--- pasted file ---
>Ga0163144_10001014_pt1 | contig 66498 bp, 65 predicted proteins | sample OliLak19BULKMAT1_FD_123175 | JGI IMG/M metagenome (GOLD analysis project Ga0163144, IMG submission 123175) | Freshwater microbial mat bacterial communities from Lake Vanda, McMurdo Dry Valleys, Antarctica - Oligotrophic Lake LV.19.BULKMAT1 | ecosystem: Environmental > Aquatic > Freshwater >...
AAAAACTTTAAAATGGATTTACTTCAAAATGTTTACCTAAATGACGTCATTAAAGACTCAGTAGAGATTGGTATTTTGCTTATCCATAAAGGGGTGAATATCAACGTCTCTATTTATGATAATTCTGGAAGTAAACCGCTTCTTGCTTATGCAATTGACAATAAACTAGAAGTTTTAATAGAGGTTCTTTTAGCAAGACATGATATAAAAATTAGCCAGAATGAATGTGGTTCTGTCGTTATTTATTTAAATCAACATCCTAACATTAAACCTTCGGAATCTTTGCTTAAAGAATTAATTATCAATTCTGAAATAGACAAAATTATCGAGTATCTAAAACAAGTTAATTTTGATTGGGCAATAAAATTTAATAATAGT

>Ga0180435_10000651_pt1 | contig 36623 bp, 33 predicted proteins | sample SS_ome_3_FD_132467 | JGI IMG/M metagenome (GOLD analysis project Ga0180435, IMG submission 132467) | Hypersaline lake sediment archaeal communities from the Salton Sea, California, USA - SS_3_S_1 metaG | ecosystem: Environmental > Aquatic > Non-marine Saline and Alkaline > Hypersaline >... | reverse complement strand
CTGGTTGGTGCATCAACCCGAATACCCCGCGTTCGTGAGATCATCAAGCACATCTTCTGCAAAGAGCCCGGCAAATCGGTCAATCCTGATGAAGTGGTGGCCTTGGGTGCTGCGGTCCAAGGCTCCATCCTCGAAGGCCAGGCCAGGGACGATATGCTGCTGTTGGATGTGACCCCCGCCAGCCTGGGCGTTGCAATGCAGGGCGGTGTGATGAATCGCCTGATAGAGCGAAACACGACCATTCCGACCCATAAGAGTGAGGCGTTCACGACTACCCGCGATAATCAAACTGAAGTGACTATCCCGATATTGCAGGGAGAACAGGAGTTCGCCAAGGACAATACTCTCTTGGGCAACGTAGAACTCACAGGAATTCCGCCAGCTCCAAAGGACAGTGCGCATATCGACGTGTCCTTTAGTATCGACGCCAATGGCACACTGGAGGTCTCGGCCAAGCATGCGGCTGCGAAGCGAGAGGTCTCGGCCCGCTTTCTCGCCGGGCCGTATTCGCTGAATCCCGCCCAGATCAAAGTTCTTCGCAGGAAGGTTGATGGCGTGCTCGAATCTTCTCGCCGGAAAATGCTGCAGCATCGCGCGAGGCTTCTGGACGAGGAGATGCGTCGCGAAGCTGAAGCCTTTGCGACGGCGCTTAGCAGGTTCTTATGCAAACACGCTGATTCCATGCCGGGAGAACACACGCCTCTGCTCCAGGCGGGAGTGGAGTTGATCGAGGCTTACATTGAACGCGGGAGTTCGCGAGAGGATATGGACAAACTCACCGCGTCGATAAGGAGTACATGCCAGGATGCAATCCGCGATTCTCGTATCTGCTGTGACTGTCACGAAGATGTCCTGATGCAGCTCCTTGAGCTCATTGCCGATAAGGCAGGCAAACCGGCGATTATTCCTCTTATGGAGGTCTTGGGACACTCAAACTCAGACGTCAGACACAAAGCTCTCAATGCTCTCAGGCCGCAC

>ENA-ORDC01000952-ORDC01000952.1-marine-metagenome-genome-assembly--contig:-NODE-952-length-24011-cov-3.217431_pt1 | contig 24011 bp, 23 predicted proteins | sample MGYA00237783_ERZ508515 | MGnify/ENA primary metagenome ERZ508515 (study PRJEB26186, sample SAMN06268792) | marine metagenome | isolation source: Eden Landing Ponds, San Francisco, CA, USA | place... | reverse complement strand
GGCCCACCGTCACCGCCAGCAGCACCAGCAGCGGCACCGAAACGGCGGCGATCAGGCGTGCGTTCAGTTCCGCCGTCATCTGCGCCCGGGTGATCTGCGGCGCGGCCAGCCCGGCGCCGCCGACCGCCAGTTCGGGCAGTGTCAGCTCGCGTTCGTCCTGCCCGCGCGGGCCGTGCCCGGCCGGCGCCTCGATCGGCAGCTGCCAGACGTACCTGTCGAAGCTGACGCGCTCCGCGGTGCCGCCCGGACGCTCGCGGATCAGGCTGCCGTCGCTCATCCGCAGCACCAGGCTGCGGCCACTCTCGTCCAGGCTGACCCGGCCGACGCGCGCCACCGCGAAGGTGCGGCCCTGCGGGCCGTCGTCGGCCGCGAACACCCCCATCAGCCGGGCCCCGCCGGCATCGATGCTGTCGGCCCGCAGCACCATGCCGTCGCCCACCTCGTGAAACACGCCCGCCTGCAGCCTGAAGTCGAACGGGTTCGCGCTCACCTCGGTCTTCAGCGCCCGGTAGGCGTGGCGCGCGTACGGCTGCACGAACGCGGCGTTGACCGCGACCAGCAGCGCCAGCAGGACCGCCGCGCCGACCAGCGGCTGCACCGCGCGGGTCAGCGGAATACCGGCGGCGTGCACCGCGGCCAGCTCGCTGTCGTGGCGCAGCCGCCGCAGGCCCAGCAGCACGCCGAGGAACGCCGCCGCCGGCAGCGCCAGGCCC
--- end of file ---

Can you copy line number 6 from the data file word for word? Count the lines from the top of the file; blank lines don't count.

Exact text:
GGCCCACCGTCACCGCCAGCAGCACCAGCAGCGGCACCGAAACGGCGGCGATCAGGCGTGCGTTCAGTTCCGCCGTCATCTGCGCCCGGGTGATCTGCGGCGCGGCCAGCCCGGCGCCGCCGACCGCCAGTTCGGGCAGTGTCAGCTCGCGTTCGTCCTGCCCGCGCGGGCCGTGCCCGGCCGGCGCCTCGATCGGCAGCTGCCAGACGTACCTGTCGAAGCTGACGCGCTCCGCGGTGCCGCCCGGACGCTCGCGGATCAGGCTGCCGTCGCTCATCCGCAGCACCAGGCTGCGGCCACTCTCGTCCAGGCTGACCCGGCCGACGCGCGCCACCGCGAAGGTGCGGCCCTGCGGGCCGTCGTCGGCCGCGAACACCCCCATCAGCCGGGCCCCGCCGGCATCGATGCTGTCGGCCCGCAGCACCATGCCGTCGCCCACCTCGTGAAACACGCCCGCCTGCAGCCTGAAGTCGAACGGGTTCGCGCTCACCTCGGTCTTCAGCGCCCGGTAGGCGTGGCGCGCGTACGGCTGCACGAACGCGGCGTTGACCGCGACCAGCAGCGCCAGCAGGACCGCCGCGCCGACCAGCGGCTGCACCGCGCGGGTCAGCGGAATACCGGCGGCGTGCACCGCGGCCAGCTCGCTGTCGTGGCGCAGCCGCCGCAGGCCCAGCAGCACGCCGAGGAACGCCGCCGCCGGCAGCGCCAGGCCC